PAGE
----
This article appeared in Sacred Web 10. To order this issue of Sacred Web and other back issues, click here.
On Faith and Intellect
by M. Ali Lakhani
The eye with which I see God
is the same eye with which God sees me:
my eye and God's eye are one eye,
one seeing, one knowing and one love.
Meister Eckhart: German Sermon 16
Faith, as distinguished from mere credulity, is both a gift from the All-Compassionate and an exercise of spiritual imagination that is rooted in transcendent reality. It is “the evidence of things not seen” (Hebrews 11:1), yet it is not blind, but is rather the intuited awareness and acceptance of the very ground of our being, our primordial nature, the heart through whose eye all is seen. Thus it embraces and engages the complete being. In a celebrated hadith, the Prophet of Islam defined iman (faith) as “a knowledge in the heart, a voicing with the tongue, and an activity with the limbs”. Faith is thus the foundation of all ontological growth, the rock upon which rests the ladder that ascends to heaven.
The intellect, as distinguished from mere rationality, is the “eye of the heart”, the highest cognitive faculty in man, once the “doors of perception are cleansed”. It is “Eckhart’s eye”, whose supra-rational cognition is visionary or darshanic, direct and experiential, the sacramental convergence of knowledge and being in love (“one seeing, one knowing and one love”). The intellect, however, is an aspect of faith, being like faith an exercise of spiritual imagination that is rooted in transcendent reality. Thus it is said that “spiritual knowledge is born from faith” (St. Theodoros the Great Ascetic). To put it differently, the birth of meaning is an act of faith.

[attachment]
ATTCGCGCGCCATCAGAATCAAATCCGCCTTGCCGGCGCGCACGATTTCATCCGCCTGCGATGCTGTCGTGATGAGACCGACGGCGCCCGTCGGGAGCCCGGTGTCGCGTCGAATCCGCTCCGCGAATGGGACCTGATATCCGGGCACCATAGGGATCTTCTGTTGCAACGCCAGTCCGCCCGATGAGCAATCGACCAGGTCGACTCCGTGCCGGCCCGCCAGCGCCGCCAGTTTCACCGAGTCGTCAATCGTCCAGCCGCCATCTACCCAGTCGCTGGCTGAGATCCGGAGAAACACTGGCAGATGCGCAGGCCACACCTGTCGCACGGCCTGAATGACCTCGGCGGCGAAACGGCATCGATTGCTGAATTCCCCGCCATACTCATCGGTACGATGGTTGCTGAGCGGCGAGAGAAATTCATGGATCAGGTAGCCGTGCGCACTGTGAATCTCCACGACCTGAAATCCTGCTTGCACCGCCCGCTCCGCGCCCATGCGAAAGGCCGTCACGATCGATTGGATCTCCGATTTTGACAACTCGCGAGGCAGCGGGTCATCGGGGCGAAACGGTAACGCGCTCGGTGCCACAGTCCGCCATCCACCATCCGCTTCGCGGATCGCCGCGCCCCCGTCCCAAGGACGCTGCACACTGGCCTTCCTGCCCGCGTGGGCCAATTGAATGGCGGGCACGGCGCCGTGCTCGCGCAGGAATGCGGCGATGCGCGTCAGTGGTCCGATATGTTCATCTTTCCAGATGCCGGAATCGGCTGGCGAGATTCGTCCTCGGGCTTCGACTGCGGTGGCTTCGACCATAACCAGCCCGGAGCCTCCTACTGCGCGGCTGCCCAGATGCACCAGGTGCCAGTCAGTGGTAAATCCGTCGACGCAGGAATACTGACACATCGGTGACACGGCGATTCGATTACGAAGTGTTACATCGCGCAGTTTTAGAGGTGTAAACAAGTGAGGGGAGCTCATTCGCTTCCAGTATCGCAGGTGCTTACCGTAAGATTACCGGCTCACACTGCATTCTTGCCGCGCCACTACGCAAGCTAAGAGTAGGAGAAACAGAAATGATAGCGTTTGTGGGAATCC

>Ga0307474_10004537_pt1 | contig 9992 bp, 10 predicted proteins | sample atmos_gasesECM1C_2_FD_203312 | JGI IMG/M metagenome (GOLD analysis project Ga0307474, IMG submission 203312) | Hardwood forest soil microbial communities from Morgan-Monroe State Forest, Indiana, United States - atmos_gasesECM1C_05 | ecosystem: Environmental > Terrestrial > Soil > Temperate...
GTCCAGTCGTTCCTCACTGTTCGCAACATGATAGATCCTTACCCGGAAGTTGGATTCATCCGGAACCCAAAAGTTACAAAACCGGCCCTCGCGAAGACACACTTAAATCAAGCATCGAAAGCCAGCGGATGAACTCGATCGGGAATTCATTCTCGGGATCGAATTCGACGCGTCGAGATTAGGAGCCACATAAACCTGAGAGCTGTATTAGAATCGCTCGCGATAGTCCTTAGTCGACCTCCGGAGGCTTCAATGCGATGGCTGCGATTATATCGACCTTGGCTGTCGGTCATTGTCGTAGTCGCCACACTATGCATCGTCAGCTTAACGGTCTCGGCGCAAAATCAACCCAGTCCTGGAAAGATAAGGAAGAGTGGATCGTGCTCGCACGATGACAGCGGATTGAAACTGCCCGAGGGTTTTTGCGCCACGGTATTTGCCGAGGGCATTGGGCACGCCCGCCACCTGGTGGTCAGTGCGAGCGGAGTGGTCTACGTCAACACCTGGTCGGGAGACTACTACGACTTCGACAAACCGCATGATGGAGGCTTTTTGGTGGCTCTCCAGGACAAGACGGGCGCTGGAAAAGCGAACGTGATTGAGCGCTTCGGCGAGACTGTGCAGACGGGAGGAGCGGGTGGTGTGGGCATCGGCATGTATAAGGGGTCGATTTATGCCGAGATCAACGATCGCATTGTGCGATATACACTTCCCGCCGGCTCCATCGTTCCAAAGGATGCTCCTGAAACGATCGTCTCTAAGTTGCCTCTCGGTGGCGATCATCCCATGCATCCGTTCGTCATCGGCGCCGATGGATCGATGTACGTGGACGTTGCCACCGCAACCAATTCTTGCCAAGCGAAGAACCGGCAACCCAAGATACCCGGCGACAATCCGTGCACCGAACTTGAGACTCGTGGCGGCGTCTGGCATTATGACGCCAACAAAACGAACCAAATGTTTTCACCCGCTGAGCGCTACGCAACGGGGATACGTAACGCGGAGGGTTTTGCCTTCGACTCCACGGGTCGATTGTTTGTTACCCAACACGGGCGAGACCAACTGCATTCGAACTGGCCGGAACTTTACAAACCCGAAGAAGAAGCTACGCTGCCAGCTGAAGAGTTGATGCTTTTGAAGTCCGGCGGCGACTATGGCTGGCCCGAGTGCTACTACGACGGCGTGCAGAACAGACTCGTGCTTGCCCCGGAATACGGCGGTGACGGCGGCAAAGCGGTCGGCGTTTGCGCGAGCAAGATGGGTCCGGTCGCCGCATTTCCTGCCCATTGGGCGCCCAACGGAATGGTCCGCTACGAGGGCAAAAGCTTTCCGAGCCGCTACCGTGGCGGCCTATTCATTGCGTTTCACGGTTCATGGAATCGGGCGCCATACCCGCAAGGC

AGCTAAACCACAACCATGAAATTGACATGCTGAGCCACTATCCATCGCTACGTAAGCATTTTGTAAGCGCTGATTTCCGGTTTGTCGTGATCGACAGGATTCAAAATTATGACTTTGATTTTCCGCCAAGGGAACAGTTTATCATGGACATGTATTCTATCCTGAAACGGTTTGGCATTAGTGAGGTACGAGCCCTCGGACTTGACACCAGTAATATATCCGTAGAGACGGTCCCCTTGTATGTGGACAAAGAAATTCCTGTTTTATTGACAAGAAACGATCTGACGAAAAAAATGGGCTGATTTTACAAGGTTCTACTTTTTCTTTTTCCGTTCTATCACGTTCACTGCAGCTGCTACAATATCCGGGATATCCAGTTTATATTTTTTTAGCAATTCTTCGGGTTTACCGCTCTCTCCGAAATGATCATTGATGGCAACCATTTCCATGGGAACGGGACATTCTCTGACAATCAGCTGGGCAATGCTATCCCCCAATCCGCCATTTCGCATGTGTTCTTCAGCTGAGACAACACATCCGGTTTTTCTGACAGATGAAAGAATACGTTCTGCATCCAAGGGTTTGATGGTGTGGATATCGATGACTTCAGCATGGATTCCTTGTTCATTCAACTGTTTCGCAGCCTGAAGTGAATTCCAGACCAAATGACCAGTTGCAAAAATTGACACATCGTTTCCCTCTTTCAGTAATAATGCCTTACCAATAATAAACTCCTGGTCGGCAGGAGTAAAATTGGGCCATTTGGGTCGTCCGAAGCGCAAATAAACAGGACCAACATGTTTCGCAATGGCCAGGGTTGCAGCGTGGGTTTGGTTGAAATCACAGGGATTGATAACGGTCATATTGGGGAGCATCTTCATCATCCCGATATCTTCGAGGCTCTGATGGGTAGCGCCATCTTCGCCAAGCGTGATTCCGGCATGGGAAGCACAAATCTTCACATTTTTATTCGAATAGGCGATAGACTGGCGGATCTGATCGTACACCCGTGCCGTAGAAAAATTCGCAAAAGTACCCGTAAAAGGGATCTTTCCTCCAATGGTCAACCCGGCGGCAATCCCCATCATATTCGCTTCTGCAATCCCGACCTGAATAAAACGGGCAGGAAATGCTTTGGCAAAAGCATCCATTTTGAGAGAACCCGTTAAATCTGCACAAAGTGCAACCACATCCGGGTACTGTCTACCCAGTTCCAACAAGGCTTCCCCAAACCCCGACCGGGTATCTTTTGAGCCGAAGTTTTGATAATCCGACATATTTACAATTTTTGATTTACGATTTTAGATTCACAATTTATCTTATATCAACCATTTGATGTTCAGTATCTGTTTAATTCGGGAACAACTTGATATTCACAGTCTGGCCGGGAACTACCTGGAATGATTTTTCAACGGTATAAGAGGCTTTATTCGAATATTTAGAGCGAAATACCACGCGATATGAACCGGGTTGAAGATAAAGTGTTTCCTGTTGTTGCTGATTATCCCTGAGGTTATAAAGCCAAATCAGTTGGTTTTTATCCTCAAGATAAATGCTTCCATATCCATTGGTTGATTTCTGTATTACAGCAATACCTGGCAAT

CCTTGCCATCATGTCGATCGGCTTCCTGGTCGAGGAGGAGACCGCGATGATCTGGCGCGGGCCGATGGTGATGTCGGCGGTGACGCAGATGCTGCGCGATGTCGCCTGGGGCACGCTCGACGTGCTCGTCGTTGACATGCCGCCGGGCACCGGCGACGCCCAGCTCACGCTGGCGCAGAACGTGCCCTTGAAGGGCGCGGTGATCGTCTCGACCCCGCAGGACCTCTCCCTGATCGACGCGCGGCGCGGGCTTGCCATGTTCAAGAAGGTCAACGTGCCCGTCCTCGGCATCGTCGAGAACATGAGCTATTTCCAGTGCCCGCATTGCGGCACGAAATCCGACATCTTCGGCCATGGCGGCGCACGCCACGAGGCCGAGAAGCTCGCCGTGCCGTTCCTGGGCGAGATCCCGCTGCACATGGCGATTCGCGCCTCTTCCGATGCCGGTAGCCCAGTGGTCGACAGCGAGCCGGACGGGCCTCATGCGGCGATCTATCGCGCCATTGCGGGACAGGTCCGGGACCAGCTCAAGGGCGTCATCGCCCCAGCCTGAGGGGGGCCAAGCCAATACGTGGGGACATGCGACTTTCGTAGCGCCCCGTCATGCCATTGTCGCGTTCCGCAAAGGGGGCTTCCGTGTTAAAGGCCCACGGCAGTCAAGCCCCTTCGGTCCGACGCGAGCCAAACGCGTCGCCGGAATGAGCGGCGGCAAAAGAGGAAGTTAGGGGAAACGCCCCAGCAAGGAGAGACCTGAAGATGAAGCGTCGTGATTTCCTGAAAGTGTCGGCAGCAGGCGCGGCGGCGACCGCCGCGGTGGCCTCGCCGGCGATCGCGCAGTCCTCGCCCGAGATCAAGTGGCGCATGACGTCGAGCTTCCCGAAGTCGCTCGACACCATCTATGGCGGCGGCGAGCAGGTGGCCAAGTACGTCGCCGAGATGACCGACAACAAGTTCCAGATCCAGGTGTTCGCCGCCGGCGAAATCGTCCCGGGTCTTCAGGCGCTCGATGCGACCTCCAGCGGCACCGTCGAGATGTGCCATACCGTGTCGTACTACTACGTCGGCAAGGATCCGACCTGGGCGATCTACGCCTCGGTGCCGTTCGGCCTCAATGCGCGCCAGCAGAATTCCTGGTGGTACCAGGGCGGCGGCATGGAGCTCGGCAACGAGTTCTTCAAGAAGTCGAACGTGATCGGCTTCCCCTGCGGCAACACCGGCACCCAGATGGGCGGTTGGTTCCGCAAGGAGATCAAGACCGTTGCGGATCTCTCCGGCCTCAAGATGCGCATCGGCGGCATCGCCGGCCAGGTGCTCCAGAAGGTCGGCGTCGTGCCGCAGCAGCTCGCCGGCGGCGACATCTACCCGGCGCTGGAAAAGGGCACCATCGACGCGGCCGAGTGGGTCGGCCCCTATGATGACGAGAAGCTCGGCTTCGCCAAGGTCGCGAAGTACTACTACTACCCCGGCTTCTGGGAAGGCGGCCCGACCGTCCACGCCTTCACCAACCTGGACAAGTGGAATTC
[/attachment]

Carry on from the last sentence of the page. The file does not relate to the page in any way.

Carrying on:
Faith can also be understood as the mystery of intimacy, and intellect as the intimacy of mystery. This view derives from the traditional perspective in which reality is both manifest and hidden, proximate and distant, immanent and transcendent, and is therefore both intimate and mysterious. Based on this duality, faith is the yin element that represents our receptivity to the mystery of transcendence, while the intellect is the yang element that represents our access to the intimacy of immanence. To pursue this symbolism, as in the traditional yin-yang symbol, where each element is present within the other, faith also contains an actively receptive element that links it to the intellect, while the intellect also contains a passively receptive element that resonates with revelation, in a universal sense. Mystery and intimacy are thereby intertwined.
Faith, in its inception, is an orientation, an openness to transcendence. It is a pining for the mysterious intimacy of the Divine Breath being blown into our Adamic clay (see Qur’an 32:9). It is the lament of the reed-flute for the reed-bed, in the famous opening lines from Rumi’s Mathnavi:
Listen to the story told by the reed, of being separated.
“Since I was cut from the reed-bed,I have made this crying sound.
Anyone apart from someone he loves understands what I say.
Anyone pulled from a source longs to go back...”
Only by becoming hollow (empty of self through submission to the Divine Will) can the reed-pipe sound its plaint of love as the Breath of its Maker (the Breath of Compassion, nafas rahmani) blows through it again, thereby re-creating its achingly beautiful melody of love in an act of mysterious intimacy. Through such sweet surrender, faith experiences Truth as Presence and develops the existential certitude that the transcendent essence of our existence is nothing less than divine. The intellect, by contrast, is the repository of the transcendent foreknowledge of this truth (aletheia, suggesting “not forgetting” or awareness), inscribed within our hearts and recollected – by grace – in moments of tranquility. This recollection (anamnesis or “re-minding”) is the intimate access of our deepest perception into the mysterious heart of transcendence.